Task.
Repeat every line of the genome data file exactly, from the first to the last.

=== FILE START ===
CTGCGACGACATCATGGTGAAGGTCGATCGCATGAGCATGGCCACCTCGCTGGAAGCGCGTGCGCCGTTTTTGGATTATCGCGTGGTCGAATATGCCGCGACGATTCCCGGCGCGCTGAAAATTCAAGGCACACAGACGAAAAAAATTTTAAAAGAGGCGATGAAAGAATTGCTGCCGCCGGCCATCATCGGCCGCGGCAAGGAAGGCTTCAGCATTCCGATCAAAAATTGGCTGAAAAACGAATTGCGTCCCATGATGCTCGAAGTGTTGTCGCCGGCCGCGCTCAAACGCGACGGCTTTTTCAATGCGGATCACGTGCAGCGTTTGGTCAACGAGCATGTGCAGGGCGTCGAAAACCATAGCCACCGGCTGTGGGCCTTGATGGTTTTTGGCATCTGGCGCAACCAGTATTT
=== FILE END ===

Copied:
CTGCGACGACATCATGGTGAAGGTCGATCGCATGAGCATGGCCACCTCGCTGGAAGCGCGTGCGCCGTTTTTGGATTATCGCGTGGTCGAATATGCCGCGACGATTCCCGGCGCGCTGAAAATTCAAGGCACACAGACGAAAAAAATTTTAAAAGAGGCGATGAAAGAATTGCTGCCGCCGGCCATCATCGGCCGCGGCAAGGAAGGCTTCAGCATTCCGATCAAAAATTGGCTGAAAAACGAATTGCGTCCCATGATGCTCGAAGTGTTGTCGCCGGCCGCGCTCAAACGCGACGGCTTTTTCAATGCGGATCACGTGCAGCGTTTGGTCAACGAGCATGTGCAGGGCGTCGAAAACCATAGCCACCGGCTGTGGGCCTTGATGGTTTTTGGCATCTGGCGCAACCAGTATTT